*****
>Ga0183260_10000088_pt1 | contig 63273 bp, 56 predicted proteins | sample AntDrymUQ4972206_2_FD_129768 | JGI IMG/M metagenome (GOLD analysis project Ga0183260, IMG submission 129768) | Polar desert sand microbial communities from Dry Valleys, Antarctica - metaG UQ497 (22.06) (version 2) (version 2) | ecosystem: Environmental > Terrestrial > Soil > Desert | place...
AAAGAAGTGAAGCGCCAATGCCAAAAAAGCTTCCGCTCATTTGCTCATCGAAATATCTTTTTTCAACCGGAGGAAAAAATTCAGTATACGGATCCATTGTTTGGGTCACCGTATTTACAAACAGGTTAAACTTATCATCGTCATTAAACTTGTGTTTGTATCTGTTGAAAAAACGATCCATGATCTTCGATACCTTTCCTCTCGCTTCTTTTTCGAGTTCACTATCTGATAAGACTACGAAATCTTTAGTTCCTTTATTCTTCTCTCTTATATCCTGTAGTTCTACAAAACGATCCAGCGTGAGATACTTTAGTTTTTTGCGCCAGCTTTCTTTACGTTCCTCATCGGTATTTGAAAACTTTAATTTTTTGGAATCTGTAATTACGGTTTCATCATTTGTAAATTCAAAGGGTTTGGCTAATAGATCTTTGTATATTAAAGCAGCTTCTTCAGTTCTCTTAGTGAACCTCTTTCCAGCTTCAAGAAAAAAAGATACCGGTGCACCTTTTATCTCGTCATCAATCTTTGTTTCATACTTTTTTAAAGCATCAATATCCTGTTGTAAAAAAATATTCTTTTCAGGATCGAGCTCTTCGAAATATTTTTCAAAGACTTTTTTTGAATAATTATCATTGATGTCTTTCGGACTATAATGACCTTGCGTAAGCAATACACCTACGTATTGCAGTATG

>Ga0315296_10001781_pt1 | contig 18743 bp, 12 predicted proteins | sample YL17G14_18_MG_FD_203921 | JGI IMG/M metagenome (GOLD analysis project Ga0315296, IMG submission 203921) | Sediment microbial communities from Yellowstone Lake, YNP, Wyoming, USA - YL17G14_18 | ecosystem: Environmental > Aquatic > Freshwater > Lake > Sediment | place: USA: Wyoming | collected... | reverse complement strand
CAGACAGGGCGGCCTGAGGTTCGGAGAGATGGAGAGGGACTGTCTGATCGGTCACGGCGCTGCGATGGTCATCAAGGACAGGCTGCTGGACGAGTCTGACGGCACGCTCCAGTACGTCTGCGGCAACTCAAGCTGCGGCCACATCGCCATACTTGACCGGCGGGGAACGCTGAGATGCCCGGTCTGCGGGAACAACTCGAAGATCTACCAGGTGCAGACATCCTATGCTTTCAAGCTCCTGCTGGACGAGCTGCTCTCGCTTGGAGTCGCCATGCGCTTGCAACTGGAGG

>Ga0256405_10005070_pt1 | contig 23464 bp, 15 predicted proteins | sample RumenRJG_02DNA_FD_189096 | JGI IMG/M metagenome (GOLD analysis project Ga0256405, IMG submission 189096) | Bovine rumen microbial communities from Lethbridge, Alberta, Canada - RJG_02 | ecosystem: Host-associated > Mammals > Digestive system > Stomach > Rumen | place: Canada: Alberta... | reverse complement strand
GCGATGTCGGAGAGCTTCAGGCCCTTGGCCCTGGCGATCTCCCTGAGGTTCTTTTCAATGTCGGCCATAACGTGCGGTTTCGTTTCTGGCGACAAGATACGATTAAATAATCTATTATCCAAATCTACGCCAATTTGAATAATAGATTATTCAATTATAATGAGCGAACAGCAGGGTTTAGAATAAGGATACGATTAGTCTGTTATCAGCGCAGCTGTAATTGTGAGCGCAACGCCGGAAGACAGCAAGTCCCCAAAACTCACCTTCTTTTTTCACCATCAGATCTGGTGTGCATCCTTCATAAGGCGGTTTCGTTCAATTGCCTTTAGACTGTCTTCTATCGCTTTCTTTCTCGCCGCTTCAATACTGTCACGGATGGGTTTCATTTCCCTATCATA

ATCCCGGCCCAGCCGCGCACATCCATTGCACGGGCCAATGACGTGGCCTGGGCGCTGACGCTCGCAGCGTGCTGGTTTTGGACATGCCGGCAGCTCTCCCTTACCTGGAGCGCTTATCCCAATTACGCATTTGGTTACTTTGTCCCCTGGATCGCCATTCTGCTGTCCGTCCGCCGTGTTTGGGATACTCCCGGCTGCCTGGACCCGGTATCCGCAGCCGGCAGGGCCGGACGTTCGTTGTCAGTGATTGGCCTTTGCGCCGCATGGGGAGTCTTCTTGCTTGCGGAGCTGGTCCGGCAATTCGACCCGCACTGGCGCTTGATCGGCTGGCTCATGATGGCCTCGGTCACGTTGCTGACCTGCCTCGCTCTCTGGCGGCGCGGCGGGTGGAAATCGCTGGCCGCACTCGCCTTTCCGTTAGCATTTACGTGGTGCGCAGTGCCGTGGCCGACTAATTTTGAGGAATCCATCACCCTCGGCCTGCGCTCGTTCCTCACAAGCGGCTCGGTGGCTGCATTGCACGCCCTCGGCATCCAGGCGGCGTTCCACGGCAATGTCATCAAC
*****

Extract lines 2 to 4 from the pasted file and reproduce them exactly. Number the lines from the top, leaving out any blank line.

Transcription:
AAAGAAGTGAAGCGCCAATGCCAAAAAAGCTTCCGCTCATTTGCTCATCGAAATATCTTTTTTCAACCGGAGGAAAAAATTCAGTATACGGATCCATTGTTTGGGTCACCGTATTTACAAACAGGTTAAACTTATCATCGTCATTAAACTTGTGTTTGTATCTGTTGAAAAAACGATCCATGATCTTCGATACCTTTCCTCTCGCTTCTTTTTCGAGTTCACTATCTGATAAGACTACGAAATCTTTAGTTCCTTTATTCTTCTCTCTTATATCCTGTAGTTCTACAAAACGATCCAGCGTGAGATACTTTAGTTTTTTGCGCCAGCTTTCTTTACGTTCCTCATCGGTATTTGAAAACTTTAATTTTTTGGAATCTGTAATTACGGTTTCATCATTTGTAAATTCAAAGGGTTTGGCTAATAGATCTTTGTATATTAAAGCAGCTTCTTCAGTTCTCTTAGTGAACCTCTTTCCAGCTTCAAGAAAAAAAGATACCGGTGCACCTTTTATCTCGTCATCAATCTTTGTTTCATACTTTTTTAAAGCATCAATATCCTGTTGTAAAAAAATATTCTTTTCAGGATCGAGCTCTTCGAAATATTTTTCAAAGACTTTTTTTGAATAATTATCATTGATGTCTTTCGGACTATAATGACCTTGCGTAAGCAATACACCTACGTATTGCAGTATG

>Ga0315296_10001781_pt1 | contig 18743 bp, 12 predicted proteins | sample YL17G14_18_MG_FD_203921 | JGI IMG/M metagenome (GOLD analysis project Ga0315296, IMG submission 203921) | Sediment microbial communities from Yellowstone Lake, YNP, Wyoming, USA - YL17G14_18 | ecosystem: Environmental > Aquatic > Freshwater > Lake > Sediment | place: USA: Wyoming | collected... | reverse complement strand
CAGACAGGGCGGCCTGAGGTTCGGAGAGATGGAGAGGGACTGTCTGATCGGTCACGGCGCTGCGATGGTCATCAAGGACAGGCTGCTGGACGAGTCTGACGGCACGCTCCAGTACGTCTGCGGCAACTCAAGCTGCGGCCACATCGCCATACTTGACCGGCGGGGAACGCTGAGATGCCCGGTCTGCGGGAACAACTCGAAGATCTACCAGGTGCAGACATCCTATGCTTTCAAGCTCCTGCTGGACGAGCTGCTCTCGCTTGGAGTCGCCATGCGCTTGCAACTGGAGG